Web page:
Now one of the things I found interesting in Bill Barr's letter is he mentioned that there have been discussions between him and Jerry Nadler in between the letters that each have been sending back and forth and they have been on the phone, they have been talking and I'm sure that Chairman Nadler's been trying to persuade to Attorney General Barr to seek that court order to allow him to do that.
Now will Bill Barr do that? I'm getting the impression, no and really he doesn't have a lot of motivation to do so. I also thought the letter was interesting that he says, he's working with Special Counsel Mueller -
TORRANCE: - to work on those redactions and I think that's a great move. I'm - I suspect he's doing it to you know, give himself more credibility. He cannot - Democrats cannot then say, well, you're just trying to cover up for President Trump. He's trying to work with Special Counsel Mueller who of course, Democrats have been saying for over two years now and rightly so that he is a professional, he's thorough, he's going to get the job done in a non-political manner.
So we've got a fight ahead of us and I think it's interesting that Bill Barr gave his own date for when he is going to appear before Congress. There's no negotiation there, he's saying these are the dates I'm available.
TORRANCE: - they're setting up a fight.
BLACKWELL: Chairman Nadler says, he'll take those under advisement, those dates provided by the Attorney General. Michael, let me bring that to the significance of Bob Mueller working on the redactions with the Attorney General. We know that Mueller wasn't involved with that letter that was sent by Sunday with the principal conclusions.
But as I saw you nodding, as we heard from Walter, talk about those maybe full page redactions, that gives the Attorney General a lot of cover.
MOORE: I think it absolutely does. I think it's a smart move by Barr to bring in Mueller, to sort of build up his credibility as he presents the reports. Remember that we have these regulations because what would - what we did not want - Congress didn't want at the time was to have a repeat of the Ken Starr report where we were basically looking at an adult, erotic novel you know, it was so lurid and filled with graphic details.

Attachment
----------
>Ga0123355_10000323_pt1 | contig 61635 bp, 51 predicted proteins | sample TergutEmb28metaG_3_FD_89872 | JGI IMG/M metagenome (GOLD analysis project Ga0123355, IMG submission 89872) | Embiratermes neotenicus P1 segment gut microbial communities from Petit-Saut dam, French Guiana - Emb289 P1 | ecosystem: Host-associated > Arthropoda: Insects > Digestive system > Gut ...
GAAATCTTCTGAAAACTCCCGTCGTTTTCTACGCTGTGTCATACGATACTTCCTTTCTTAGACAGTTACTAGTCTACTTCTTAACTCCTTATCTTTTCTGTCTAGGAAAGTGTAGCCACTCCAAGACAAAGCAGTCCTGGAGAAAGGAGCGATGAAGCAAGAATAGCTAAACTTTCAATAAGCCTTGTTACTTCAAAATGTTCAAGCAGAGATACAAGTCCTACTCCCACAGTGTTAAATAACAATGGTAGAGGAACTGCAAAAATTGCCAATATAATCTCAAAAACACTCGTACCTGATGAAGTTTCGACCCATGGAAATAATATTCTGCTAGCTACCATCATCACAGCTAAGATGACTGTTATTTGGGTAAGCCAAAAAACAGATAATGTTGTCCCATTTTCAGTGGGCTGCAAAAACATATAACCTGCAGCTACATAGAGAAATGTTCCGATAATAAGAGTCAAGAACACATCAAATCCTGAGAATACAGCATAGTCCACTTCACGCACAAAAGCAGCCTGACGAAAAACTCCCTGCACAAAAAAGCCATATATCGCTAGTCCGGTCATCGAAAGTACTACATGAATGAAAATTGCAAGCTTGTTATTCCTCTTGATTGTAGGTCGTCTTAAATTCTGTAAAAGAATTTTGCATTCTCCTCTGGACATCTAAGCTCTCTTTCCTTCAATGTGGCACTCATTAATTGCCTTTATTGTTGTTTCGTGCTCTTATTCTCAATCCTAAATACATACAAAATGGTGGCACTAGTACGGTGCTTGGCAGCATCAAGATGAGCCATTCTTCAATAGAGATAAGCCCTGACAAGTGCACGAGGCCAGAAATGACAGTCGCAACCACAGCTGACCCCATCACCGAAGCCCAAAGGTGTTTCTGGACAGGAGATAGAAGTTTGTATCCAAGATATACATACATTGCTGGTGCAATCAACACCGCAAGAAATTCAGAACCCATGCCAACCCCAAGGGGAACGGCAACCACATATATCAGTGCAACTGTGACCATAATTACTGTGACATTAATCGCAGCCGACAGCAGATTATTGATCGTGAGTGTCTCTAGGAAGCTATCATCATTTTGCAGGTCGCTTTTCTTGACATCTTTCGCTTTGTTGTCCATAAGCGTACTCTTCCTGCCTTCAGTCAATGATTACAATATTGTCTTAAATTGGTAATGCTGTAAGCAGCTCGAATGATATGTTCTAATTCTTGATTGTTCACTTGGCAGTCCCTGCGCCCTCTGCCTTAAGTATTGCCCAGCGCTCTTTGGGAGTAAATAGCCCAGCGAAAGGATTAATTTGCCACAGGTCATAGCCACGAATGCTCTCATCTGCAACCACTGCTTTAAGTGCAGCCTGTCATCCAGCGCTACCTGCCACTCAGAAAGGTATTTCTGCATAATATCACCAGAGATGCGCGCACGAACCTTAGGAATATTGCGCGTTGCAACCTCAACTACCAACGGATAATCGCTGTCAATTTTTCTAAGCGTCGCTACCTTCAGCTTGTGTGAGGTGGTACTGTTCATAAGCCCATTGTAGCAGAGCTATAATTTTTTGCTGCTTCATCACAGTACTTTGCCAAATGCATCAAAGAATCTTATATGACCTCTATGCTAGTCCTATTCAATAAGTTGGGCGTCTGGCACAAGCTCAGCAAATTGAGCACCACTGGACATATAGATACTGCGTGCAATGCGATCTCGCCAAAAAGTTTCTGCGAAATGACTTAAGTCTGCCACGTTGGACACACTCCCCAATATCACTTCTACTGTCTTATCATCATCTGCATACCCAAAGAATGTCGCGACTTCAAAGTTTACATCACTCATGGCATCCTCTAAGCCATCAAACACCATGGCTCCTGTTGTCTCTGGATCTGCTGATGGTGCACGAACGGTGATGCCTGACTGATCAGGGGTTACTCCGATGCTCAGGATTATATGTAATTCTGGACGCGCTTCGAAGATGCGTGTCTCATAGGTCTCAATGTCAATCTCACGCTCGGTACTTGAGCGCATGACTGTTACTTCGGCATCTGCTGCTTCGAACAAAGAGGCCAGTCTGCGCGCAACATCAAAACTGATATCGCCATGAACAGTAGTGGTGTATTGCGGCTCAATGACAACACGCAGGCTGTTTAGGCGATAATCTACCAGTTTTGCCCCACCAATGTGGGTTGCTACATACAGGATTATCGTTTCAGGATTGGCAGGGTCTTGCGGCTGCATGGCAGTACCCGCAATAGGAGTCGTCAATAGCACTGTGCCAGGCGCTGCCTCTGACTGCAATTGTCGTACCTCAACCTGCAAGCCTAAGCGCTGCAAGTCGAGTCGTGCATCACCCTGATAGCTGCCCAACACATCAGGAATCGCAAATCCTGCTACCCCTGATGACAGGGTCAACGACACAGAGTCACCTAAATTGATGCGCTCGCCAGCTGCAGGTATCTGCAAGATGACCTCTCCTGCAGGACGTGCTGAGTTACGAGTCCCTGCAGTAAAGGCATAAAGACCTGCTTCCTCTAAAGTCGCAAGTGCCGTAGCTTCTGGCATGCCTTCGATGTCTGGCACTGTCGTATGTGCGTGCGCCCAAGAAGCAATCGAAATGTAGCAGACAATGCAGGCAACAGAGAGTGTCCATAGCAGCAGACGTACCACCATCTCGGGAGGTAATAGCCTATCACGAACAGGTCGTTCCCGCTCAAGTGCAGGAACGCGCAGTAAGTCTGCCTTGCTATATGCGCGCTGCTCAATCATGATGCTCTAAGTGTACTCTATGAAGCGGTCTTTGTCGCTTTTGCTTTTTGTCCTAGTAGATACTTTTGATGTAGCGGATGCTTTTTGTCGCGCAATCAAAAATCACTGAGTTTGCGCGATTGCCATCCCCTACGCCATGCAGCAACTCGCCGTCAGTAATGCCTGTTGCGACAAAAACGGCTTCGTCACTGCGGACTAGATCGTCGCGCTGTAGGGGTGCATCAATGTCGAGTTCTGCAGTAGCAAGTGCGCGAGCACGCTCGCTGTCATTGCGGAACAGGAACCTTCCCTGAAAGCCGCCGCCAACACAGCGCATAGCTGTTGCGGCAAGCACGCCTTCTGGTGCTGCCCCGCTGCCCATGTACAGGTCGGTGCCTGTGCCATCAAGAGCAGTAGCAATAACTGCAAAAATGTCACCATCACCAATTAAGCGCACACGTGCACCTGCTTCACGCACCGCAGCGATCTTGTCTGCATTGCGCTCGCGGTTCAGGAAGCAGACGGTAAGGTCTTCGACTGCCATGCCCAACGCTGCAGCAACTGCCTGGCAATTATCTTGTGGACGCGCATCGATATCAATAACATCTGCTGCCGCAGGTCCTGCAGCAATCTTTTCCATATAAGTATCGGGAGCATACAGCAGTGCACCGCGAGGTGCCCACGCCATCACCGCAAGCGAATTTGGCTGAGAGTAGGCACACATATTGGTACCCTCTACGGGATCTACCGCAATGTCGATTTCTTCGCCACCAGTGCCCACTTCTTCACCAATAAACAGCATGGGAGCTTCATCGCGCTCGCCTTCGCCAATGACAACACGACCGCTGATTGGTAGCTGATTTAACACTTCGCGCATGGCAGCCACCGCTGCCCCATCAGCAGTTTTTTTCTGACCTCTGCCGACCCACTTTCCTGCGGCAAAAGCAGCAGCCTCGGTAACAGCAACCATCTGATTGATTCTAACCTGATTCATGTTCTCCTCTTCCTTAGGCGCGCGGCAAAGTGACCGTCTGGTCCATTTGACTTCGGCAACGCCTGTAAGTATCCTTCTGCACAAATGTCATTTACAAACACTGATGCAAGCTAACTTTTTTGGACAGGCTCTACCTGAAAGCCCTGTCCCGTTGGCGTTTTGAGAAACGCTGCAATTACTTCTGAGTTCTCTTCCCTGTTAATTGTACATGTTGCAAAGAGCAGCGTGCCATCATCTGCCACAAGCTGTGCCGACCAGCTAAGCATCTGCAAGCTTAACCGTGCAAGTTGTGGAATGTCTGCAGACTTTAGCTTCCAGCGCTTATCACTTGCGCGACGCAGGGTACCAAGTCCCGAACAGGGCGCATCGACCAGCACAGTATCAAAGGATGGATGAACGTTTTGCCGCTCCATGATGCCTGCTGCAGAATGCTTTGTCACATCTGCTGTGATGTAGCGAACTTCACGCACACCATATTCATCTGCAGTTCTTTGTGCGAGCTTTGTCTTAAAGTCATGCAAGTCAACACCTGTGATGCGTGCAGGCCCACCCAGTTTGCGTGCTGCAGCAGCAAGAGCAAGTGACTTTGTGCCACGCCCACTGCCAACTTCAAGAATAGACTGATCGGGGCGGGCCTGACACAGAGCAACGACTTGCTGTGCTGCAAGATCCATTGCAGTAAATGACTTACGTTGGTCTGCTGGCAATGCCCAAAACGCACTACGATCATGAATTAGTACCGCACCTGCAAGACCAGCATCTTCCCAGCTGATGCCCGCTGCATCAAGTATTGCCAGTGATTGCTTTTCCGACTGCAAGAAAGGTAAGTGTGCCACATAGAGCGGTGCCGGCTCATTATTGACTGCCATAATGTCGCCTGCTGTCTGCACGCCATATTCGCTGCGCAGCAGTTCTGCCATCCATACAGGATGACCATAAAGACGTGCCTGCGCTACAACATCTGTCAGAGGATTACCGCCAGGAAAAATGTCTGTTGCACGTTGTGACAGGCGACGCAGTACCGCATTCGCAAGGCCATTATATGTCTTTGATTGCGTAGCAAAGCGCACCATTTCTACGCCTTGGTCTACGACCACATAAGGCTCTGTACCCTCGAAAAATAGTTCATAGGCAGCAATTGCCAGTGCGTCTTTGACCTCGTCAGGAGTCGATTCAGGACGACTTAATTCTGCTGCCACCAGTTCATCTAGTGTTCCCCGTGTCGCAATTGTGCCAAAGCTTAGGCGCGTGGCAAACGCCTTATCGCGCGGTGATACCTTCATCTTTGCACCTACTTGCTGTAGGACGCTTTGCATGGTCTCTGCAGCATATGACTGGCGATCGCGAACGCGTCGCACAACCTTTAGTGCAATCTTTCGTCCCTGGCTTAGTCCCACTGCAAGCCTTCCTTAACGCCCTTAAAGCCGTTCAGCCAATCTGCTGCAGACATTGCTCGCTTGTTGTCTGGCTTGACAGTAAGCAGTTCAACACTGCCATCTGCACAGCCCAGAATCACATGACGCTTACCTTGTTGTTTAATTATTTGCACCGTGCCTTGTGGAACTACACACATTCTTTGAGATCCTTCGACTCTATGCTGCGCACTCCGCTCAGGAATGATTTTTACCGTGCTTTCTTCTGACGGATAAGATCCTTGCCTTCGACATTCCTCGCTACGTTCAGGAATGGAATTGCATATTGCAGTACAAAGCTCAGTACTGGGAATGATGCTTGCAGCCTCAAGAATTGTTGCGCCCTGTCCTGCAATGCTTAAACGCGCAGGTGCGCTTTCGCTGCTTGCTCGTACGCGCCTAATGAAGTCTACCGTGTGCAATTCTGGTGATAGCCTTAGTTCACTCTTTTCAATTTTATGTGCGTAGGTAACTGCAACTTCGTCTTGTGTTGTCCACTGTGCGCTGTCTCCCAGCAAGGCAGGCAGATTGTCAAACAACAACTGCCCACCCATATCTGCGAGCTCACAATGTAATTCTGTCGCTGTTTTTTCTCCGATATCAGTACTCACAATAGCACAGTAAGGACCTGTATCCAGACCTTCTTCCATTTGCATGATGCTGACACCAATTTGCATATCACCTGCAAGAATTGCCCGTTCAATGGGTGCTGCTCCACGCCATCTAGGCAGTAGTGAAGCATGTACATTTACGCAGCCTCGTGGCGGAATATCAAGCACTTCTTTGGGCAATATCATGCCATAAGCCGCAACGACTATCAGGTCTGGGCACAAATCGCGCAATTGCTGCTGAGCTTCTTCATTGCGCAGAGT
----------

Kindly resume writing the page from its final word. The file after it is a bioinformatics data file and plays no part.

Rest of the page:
[08:25:00] So these regulations and these limitations were put in place including things about federal criminal procedure 6E which simply says, Grand jury information is secret and we don't let that stuff out. There could be limited reasons but can you imagine taking this report, given the entire unredacted report to the Congress.
That place leaks like a sieve and you know, we've been amazed through the Mueller investigation, how tight lipped the Mueller team was. Congress is not known for that and to tell some of these folks who are up there running (inaudible) you can't use this information, you can't use this page of the document because you know, in your campaign is almost nonsensical because you're going to have people who violate those rules.
There can't be provisions for confidential briefings, there could be classified briefings that could be held but then you got to think, well, how does that information get shared with the public, if what we're trying to do is get the information back to the public which I think the public awfully deserves.
MOORE: We need to just take a breath, take a step back and let some of this play out. Remember that we know there are other investigations going on. We have not heard from Mike Flynn.